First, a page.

God on our side

During the latter part of the Second World War, once the tide had turned had turned against Japan, the Chifley Labor Government became concerned that Australian troops might return home not to a hero’s welcome but to unemployment. There was wide spread concern that the very people the Australian Government had trained to kill might, if confronted with the widespread unemployment many had experienced during the 1930s Depression, start culling surplus Labor politicians. Chifley’s response was to attempt to ensure job creation, expanded tertiary educational opportunities, setting up a Commonwealth employment finding service (which became known as the CES) and paid unemployment benefits. Ex-service personnel who had suffered disabling injuries were found jobs operating lifts in Department stores or as clerks in government departments.

The dismantling of the CES is now complete. If all that had happened was that one agency of government with its contradictory roles had been replaced by an improved bureaucracy there would be little concern. However, what we are witnessing is the end of the secular welfare state. We saw in the first round about 40% of the old CES clients staying with the government owned Employment National. This has been reduced to 1%. In the first round of contracts for profit companies got the loin’s share. but now the largest job agency in the Job Network is the Salvation Army’s Employment Plus. Closely followed by the Anglicans’ Mission Australia. The Catholic and United Churches also have been awarded a significant stake in the carve up. These Christian churches have extensive investment in nursing homes hostels, schools, child care, disability and other social welfare agencies.

Reports in the 29th December Sydney Morning Herald and in Johnathan Singer’s 19th January Green Left reveal these churches are demanding new employees have a Christian commitment. Australian welfare services are being returned to the pre-Whitlam period where conservative church agencies dominated much of the charity, emergency relief and service delivery. They did it on the cheap and the results they produced are revealed in reports of the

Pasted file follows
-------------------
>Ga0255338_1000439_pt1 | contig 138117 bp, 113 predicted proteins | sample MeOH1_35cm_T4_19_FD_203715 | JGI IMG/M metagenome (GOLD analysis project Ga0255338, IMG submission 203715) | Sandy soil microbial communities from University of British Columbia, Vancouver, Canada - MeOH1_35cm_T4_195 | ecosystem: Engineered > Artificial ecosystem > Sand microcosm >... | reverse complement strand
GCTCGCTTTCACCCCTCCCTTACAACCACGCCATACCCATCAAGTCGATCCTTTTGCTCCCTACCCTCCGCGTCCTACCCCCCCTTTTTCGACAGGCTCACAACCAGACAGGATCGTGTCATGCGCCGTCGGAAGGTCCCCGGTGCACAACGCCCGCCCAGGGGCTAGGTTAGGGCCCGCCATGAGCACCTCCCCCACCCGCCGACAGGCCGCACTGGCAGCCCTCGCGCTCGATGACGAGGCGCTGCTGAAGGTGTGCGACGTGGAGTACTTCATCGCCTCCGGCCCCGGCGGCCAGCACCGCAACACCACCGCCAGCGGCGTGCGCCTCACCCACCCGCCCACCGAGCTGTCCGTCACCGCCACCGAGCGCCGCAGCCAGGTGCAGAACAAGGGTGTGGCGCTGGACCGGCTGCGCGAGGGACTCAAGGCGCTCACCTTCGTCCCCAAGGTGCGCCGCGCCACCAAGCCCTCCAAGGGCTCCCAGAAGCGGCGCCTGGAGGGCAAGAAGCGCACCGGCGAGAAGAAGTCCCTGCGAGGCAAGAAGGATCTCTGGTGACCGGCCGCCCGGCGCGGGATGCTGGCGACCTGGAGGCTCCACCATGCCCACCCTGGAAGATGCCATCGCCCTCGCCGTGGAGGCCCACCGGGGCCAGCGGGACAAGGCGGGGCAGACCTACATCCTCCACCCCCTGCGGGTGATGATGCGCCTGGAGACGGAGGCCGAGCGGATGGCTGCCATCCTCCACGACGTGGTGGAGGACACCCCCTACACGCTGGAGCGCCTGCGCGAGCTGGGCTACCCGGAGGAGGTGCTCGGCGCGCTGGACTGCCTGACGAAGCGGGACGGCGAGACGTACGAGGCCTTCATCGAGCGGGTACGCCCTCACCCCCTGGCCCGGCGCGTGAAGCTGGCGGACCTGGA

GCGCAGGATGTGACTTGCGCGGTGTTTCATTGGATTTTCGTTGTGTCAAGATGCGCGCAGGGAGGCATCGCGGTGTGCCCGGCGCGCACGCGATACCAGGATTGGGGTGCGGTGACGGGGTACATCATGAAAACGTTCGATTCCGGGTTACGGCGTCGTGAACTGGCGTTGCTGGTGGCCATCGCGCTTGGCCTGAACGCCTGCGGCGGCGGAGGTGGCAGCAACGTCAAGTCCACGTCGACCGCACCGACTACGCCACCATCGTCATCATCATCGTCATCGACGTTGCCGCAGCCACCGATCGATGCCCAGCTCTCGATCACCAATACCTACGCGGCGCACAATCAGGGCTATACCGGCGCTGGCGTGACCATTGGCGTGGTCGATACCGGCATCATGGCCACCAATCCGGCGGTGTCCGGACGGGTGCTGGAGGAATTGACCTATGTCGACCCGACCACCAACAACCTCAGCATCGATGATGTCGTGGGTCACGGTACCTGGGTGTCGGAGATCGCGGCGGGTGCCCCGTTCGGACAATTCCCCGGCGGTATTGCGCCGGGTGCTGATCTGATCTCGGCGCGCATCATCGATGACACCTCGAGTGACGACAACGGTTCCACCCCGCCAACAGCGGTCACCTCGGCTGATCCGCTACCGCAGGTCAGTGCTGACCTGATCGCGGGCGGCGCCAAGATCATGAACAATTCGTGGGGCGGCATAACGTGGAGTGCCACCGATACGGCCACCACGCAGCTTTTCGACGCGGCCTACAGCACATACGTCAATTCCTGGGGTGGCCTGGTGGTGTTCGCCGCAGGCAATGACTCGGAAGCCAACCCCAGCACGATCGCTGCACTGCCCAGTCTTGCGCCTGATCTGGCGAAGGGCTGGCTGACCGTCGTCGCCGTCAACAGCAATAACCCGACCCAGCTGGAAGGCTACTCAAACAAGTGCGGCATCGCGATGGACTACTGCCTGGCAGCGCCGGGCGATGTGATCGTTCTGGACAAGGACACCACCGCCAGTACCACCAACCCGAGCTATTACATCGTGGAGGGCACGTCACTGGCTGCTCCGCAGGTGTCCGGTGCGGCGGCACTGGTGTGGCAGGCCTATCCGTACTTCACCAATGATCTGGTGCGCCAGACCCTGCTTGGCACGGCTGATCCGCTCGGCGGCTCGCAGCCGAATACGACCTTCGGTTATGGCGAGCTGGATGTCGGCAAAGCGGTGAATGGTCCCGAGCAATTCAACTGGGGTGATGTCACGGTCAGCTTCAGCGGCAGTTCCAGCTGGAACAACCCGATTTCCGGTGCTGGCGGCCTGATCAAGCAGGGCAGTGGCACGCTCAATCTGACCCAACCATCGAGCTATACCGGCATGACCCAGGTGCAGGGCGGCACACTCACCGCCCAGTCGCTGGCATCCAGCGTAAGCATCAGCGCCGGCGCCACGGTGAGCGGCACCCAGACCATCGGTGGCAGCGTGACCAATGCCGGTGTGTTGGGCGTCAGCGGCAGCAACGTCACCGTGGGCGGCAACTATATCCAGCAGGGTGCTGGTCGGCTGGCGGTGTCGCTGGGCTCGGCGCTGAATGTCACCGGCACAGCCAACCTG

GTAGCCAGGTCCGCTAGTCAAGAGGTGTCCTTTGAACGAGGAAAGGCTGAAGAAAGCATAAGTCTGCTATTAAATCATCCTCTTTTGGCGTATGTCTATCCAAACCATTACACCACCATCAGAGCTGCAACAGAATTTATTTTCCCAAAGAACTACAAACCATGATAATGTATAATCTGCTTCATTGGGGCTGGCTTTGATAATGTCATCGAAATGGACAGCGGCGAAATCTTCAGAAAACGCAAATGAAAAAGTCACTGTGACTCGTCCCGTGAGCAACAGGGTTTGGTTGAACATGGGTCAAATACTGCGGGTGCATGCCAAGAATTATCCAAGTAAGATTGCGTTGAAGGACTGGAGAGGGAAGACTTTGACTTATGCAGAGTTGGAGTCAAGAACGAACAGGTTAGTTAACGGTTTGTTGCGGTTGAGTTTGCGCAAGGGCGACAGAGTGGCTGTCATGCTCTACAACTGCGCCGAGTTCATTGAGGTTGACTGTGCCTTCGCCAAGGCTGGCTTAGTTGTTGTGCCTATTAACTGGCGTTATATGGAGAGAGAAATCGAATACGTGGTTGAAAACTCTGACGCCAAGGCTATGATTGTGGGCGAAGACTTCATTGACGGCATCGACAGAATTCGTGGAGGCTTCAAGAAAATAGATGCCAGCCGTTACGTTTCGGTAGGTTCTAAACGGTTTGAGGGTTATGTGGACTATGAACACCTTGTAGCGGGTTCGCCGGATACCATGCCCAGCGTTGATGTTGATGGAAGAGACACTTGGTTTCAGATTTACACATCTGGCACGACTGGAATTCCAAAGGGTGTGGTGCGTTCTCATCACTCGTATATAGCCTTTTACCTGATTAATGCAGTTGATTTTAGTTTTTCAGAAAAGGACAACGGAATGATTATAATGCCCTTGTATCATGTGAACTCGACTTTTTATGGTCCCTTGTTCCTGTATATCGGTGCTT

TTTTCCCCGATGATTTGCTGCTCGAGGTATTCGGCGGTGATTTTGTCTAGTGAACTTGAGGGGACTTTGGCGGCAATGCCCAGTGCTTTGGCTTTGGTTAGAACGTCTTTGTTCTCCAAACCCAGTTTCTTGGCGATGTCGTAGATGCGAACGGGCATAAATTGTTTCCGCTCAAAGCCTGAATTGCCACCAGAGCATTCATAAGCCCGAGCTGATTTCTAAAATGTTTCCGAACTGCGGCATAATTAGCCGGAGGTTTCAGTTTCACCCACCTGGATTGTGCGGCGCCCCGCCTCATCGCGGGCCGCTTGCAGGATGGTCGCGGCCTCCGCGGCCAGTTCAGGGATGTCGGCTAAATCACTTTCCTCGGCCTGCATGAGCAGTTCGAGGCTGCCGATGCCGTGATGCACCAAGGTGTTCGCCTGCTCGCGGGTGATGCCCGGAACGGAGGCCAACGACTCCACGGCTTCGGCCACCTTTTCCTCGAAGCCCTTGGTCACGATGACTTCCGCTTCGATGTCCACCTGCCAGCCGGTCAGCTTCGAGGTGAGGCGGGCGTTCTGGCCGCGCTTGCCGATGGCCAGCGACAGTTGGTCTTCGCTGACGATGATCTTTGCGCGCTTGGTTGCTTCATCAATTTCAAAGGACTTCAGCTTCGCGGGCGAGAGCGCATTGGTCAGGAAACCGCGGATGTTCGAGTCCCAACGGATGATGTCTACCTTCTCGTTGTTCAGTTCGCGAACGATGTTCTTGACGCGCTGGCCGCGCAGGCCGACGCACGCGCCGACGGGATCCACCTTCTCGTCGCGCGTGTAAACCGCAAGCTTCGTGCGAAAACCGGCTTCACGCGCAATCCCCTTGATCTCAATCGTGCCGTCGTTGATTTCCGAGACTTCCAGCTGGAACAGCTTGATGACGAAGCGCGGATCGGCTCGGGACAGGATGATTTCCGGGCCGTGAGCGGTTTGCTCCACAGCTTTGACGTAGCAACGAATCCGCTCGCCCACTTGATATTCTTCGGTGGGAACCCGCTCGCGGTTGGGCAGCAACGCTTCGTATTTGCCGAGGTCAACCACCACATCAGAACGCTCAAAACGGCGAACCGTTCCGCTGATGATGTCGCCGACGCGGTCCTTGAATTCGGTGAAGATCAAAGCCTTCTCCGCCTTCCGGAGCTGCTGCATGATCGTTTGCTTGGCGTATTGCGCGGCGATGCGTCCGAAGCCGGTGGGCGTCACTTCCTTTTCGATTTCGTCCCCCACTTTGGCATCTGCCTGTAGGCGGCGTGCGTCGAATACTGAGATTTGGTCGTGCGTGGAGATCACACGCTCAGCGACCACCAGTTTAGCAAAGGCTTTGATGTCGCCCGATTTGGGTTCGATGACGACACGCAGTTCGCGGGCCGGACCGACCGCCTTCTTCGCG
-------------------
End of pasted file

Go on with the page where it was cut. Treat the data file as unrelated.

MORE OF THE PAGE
• Human Rights and Equal Opportunity Commission’s report into the stolen generations entitled Bringing them home,
  • the abuse of the Nearacol and other orphanages
  • forced adoptions,
  • the brutal treatment of unmarried mothers who were not allowed to see their babies in many Salvation Army and other church run maternity units,
  • the incarceration of young women who were sexually abused by their fathers on the grounds that they were in “moral danger”, and
  • the pitifully small contribution the churches were able or willing to make to poverty alleviation.

The reinforcement of ‘Christian’ attitudes amongst employees of these agencies will produce the next round of silent, compliant accomplices to the denigration of those most marginal to the interests of the government. Since the mid 1970s they were likely to find advocates amongst secular human services workers, union delegates and other officials of good will who used to be able to rely on due process, natural justice, whistle blower legislation, public service regulations and union protection.

The abuse of children in orphanages, schools and other organs of the church by nuns and priests, was witnessed. It was known about but just like in the case of police observing police bashings there too a code of silence replaces the code of conduct.


Written circa 2002